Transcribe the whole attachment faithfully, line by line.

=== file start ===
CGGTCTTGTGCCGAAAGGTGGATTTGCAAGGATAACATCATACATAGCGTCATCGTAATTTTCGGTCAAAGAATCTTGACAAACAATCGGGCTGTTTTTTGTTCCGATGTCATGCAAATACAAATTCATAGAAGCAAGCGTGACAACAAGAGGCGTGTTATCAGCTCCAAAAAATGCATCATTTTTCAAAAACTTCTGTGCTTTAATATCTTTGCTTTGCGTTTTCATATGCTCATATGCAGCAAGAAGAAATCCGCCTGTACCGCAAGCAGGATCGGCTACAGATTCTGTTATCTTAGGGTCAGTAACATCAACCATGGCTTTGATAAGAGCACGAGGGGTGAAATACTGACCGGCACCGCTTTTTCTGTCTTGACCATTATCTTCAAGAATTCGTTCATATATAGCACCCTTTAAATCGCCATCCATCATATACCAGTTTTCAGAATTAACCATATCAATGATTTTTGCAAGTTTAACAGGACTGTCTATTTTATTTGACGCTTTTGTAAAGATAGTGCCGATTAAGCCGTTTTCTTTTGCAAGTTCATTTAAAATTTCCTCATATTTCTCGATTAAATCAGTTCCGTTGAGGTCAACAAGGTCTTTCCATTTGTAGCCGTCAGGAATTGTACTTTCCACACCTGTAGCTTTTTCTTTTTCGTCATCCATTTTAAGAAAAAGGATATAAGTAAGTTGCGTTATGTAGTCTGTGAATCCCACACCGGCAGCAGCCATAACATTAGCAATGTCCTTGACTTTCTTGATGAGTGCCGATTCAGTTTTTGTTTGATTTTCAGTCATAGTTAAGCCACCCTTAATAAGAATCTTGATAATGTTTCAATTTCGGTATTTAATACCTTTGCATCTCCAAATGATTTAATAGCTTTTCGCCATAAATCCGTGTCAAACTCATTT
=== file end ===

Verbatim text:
CGGTCTTGTGCCGAAAGGTGGATTTGCAAGGATAACATCATACATAGCGTCATCGTAATTTTCGGTCAAAGAATCTTGACAAACAATCGGGCTGTTTTTTGTTCCGATGTCATGCAAATACAAATTCATAGAAGCAAGCGTGACAACAAGAGGCGTGTTATCAGCTCCAAAAAATGCATCATTTTTCAAAAACTTCTGTGCTTTAATATCTTTGCTTTGCGTTTTCATATGCTCATATGCAGCAAGAAGAAATCCGCCTGTACCGCAAGCAGGATCGGCTACAGATTCTGTTATCTTAGGGTCAGTAACATCAACCATGGCTTTGATAAGAGCACGAGGGGTGAAATACTGACCGGCACCGCTTTTTCTGTCTTGACCATTATCTTCAAGAATTCGTTCATATATAGCACCCTTTAAATCGCCATCCATCATATACCAGTTTTCAGAATTAACCATATCAATGATTTTTGCAAGTTTAACAGGACTGTCTATTTTATTTGACGCTTTTGTAAAGATAGTGCCGATTAAGCCGTTTTCTTTTGCAAGTTCATTTAAAATTTCCTCATATTTCTCGATTAAATCAGTTCCGTTGAGGTCAACAAGGTCTTTCCATTTGTAGCCGTCAGGAATTGTACTTTCCACACCTGTAGCTTTTTCTTTTTCGTCATCCATTTTAAGAAAAAGGATATAAGTAAGTTGCGTTATGTAGTCTGTGAATCCCACACCGGCAGCAGCCATAACATTAGCAATGTCCTTGACTTTCTTGATGAGTGCCGATTCAGTTTTTGTTTGATTTTCAGTCATAGTTAAGCCACCCTTAATAAGAATCTTGATAATGTTTCAATTTCGGTATTTAATACCTTTGCATCTCCAAATGATTTAATAGCTTTTCGCCATAAATCCGTGTCAAACTCATTT